A judge must always avoid even the appearance of impropriety (see 22 NYCRR 100.2) and must always act to promote public confidence in the judiciary’s integrity and impartiality (see 22 NYCRR 100.2[A]). A judge must disqualify him/herself in any proceeding in which the judge's impartiality “might reasonably be questioned” (22 NYCRR 100.3[E]). A judge’s judicial duties “take precedence over all the judge’s other activities” (22 NYCRR 100.3[A]), and thus his/her extra-judicial activities must be compatible with judicial office and not “cast reasonable doubt on the judge’s capacity to act impartially as a judge” or “interfere with the proper performance of judicial duties” (22 NYCRR 100.4[A]-). For example, a judge may not accept appointment as a peace officer or police officer (see 22 NYCRR 100.4[C][b]) and may not seek public election to non-judicial office (see 22 NYCRR 100.5[B]). However, a part-time judge may generally serve as an officer, director or non-legal advisor of a not-for-profit charitable or civic organization, provided the entity is not likely to be “engaged in proceedings that ordinarily would come before the judge” (22 NYCRR 100.4[C][a][i]). A part-time judge, unlike a full-time judge, may also accept appointment to a governmental position that is concerned with issues of fact or policy unrelated to the improvement of the law, the legal system or the administration of justice (see 22 NYCRR 100.4[C][a]).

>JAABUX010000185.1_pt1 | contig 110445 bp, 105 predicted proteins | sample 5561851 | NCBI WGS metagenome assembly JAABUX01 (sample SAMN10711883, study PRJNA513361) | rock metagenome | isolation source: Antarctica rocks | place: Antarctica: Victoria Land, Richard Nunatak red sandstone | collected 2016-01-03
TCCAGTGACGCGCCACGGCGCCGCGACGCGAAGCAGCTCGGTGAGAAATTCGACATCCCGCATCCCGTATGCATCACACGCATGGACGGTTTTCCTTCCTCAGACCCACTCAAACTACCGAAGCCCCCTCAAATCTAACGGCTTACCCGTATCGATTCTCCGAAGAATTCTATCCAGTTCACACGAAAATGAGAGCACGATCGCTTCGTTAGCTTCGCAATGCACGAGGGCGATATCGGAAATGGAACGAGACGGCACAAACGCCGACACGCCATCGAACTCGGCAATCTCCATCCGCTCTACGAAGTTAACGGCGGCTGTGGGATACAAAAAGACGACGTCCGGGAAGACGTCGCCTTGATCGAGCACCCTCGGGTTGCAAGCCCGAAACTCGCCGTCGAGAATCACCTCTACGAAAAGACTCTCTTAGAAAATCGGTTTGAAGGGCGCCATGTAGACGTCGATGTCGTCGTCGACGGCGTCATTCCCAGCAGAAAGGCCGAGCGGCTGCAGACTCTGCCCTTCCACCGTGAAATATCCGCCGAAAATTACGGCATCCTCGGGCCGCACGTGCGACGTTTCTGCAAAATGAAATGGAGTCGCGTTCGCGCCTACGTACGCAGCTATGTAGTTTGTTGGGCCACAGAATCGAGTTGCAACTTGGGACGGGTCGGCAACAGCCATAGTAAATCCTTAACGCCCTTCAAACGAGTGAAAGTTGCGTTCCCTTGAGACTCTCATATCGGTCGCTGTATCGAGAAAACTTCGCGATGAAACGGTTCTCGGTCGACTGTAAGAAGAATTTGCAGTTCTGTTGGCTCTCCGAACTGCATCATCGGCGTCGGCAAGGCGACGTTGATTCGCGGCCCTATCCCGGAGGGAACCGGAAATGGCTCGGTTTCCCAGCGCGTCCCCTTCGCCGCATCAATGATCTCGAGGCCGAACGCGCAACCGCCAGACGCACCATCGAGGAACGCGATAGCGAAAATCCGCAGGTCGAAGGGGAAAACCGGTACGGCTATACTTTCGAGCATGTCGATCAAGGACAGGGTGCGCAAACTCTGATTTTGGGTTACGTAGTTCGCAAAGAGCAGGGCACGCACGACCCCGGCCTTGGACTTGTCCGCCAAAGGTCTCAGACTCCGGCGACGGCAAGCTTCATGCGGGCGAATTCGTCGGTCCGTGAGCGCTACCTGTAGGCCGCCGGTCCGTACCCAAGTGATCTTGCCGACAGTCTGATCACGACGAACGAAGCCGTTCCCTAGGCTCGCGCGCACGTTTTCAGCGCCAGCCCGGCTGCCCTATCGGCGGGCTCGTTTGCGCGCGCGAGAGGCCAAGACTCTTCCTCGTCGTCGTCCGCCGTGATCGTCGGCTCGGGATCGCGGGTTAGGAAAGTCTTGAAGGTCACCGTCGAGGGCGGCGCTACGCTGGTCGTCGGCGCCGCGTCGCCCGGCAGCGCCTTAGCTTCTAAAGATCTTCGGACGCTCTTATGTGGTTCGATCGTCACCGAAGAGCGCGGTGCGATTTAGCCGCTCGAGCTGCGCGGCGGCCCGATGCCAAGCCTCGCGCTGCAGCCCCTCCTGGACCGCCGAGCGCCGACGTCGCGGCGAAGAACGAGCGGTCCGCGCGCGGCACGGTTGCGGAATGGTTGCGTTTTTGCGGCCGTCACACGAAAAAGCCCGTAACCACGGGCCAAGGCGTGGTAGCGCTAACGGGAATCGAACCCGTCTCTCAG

The propriety of a judge’s involvement with an emergency medical services advisory board, and/or a volunteer fire department “can be a fact-specific determination” (Opinion 18-152 [discussing prior opinions]). For example, where the position is subject to public election or involves either peace officer status or investigative responsibilities, it is not permissible (see e.g. Opinions 19-38; 18-76; 12-66). Likewise, a new part-time judge may not complete his/her term as a fire commissioner of a taxpayer-supported fire district, where the fire commissioners’ primary function is to submit the fire company’s budget for public hearing, modification and approval (see Opinion 11-22). Conversely, we have said a judge may serve as an “assistant chief ... for a local volunteer fire department” provided the position does not confer peace officer status and does not involve investigative responsibilities (Opinion 02-57).